Release Date: Oct 16, 2012
Record label: Dead Oceans Records
Genre(s): Pop/Rock, Alternative/Indie Rock, Alternative Pop/Rock
There’s something about the frigidly beautiful landscapes of Canada that consistently deliver excellent, textured indie art pop, from Braids to Grimes to Purity Ring. With their latest, Animator, The Luyas embark on a sonorous, reflective work, with songs ranging from the quiet brilliance of opener “Montuno” to the gorgeous “Talking Mountains.” Delicate string arrangements and Jessie Stein’s gossamer vocals, at once charming and sinister, build the lush Animator, livening the spirit through both sun and shadow. .
From the first notes of "Montuno," the eight-minute opus that begins Animator, the third full-length from Montreal's orchestral dreamweavers the Luyas, there's an unsettled feeling that saturates the album. The song fades in just a little too slowly, with reverberated drum machine clicks and cold classroom film-strip synth sounds peeking around the corner before taking a disjointed turn for hovering strings and chaotic woodwinds, and then beginning afresh with the re-introduction of spooky rhythms and Jessie Stein's detached vocals. The sound is softly menacing, somewhere between Broadcast's frigid pop and Robert Wyatt's dreamscape arrangements, with melodies so pleasant and reaching it's easy to overlook Stein's desperate or even morbid lyrics like "I was gonna die, be fed to the horses.
The Luyas’ Animator is a study in contrasts with 2011’s ebullient Too Beautiful to Work. Conceived in the wake of a shared loss, Animator is a desultory, rounded, frictionless thing compared to the sharper contours and playful fits of its predecessor. Gone are the exacting rhythmic precisions of a band rejoicing in its incipience, creating its own taxonomy of forms and “signature licks.” Here, Jessie Stein’s childlike vocals linger on the insoluble contradictions of death, and it’s difficult to say whether her meditations lead the band through the slowly congealing modulations, or if the chamber “pop” orchestrations are tugging at the sleeves and hems of loss.
Montreal quartet the Luyas' dreamy chamber-pop sound has evolved in an unexpected way since 2011's Too Beautiful To Work. From first single "Fifty Fifty" to the cathartic yet restrained "Traces," Animator is meditative, almost despondent, at times, a stylistic mood that came in response to the sudden death of a close friend of the band. Arcade Fire violinist Sarah Neufeld plays on most of the ten tracks with core bandmates Jessie Stein, Mathieu Charbonneau, Bucky Wheaton and Pietro Amato, all musicians with a penchant for instruments rarely seen in pop, including the French horn and Stein's signature electric zither, the aptly named Moodswinger.
The Luyas’ new record, Animator, opens in pieces. The first song, the nearly nine-minute “Montuno” starts by laying out its soft keys and synths, then in a separate movement its string arrangements. The rhythm section doesn’t come in for almost three minutes, around the same time Jessie Stein’s haunting vocals come in. They layers are exposed one by one here, showing us the elements that will combine to make that song and the rest of the tunes on this solid album.
THE LUYAS play a record release show on November 7 at 918 Bathurst. See listing. Rating: NNN The Luyas are getting weirder with every release, a very good thing. They started out as a fairly boiler-plate Montreal indie rock band, but on their third album they've harnessed their experimental tendencies into a distinct, ethereal, hypnotic aesthetic.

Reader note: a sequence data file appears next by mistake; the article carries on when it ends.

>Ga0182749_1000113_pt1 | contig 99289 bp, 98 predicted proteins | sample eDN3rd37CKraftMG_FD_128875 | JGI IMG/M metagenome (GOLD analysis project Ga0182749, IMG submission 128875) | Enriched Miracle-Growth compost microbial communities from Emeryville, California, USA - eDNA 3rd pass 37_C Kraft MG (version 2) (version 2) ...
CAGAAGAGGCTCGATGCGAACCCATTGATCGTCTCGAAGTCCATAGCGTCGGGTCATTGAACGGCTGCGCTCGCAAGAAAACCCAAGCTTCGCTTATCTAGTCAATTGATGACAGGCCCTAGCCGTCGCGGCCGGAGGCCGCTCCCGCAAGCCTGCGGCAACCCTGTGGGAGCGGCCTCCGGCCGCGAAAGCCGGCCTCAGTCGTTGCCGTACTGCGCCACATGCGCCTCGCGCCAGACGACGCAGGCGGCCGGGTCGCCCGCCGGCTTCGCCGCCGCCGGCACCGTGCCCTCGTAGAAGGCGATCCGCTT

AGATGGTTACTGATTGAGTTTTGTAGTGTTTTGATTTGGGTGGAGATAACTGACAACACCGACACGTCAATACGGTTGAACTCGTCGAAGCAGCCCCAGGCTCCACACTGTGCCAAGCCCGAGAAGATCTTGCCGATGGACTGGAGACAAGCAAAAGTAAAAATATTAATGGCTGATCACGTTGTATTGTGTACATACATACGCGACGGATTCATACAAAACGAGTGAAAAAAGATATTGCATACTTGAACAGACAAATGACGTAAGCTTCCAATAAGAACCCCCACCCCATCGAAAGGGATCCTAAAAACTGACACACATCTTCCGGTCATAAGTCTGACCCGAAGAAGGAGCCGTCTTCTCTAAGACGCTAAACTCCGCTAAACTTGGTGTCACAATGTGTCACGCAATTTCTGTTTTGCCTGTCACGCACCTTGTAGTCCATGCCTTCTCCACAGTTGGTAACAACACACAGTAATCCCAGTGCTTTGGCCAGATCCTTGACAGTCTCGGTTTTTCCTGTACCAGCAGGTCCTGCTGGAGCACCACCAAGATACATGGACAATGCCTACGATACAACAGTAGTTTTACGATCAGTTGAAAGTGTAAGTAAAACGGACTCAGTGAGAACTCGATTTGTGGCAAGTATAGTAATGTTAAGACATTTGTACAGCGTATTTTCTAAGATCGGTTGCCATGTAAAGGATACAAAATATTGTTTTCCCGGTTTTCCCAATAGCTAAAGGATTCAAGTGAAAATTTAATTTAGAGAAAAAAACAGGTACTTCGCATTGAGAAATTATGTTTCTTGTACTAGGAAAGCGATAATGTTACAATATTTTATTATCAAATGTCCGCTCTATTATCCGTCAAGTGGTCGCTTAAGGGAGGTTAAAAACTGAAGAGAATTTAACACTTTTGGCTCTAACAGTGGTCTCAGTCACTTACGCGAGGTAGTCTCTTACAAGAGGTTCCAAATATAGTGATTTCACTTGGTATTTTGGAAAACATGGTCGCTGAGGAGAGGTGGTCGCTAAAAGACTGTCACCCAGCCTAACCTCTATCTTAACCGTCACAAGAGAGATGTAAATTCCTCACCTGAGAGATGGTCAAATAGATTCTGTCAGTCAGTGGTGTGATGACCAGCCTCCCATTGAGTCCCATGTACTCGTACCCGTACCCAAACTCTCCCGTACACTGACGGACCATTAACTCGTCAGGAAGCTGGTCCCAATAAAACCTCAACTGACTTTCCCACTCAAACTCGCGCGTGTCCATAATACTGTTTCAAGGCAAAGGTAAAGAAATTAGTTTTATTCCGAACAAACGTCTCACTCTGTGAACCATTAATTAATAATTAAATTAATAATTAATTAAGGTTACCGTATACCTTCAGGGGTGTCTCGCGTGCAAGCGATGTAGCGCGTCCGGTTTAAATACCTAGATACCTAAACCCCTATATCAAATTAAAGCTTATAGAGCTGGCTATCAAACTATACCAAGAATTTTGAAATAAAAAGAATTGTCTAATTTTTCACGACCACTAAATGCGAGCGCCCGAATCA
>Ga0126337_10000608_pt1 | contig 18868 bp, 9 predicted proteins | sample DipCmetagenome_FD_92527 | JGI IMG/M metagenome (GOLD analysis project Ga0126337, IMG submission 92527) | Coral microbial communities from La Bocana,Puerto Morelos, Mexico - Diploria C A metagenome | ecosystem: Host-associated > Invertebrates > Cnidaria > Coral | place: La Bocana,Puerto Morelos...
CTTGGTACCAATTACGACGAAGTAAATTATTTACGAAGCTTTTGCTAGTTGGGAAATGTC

In the booklet accompanying the Luyas third LP, Animator, the chilling instrumental "Crimes Machine" bears an unusual songwriting credit: "The ghost wrote this one." That description could just as well extend to the whole album. In the earliest stages of writing Animator, the Montreal four-piece received news of a close friend's unexpected death, and the album that they put together in the months after this shock is suffused with grief, spiritual questioning, and the occasional haunting. In this context, a tension that's always been at the heart of the Luyas music-- a tug-of-war between chirpy, playful sounds and dark, brooding feelings-- becomes more pronounced than ever.
The LuyasAnimator[Dead Oceans; 2012]By Rob Hakimian; November 26, 2012Purchase at: Insound (Vinyl) | Amazon (MP3 & CD) | iTunes | MOGTweetThe first track on an album is often intended as a mission statement; a track sets the listener up for what they’re about to experience over the course of the following set of songs. That is certainly the case with “Montuno,” the nearly 9 minute track that opens The Luyas’ new album Animator. "Montuno" opens with tinkles of piano, soft rumbles of percussion and lush strings building an atmosphere that leads into the track's body where the strings take flight stunningly around a plodding melody and the soft vocals from singer Jessie Stein.
If you’ve seen The Luyas live in the past few years, it’s likely you’d remember it. The Montreal-based band has taken high-profile opportunities with The Antlers and Blonde Redhead and captivated audiences, both through melodies with bend-but-don’t-break pop sensibilities and instrumentation that would have most rock critics using their iPhone to figure out what they were witnessing (frontwoman Jessie Stein plays a stringed instrument called a Moodswinger). But, this band that displays so much joy on stage is not the same one we encounter on their third full-length, Animator, for better and for worse.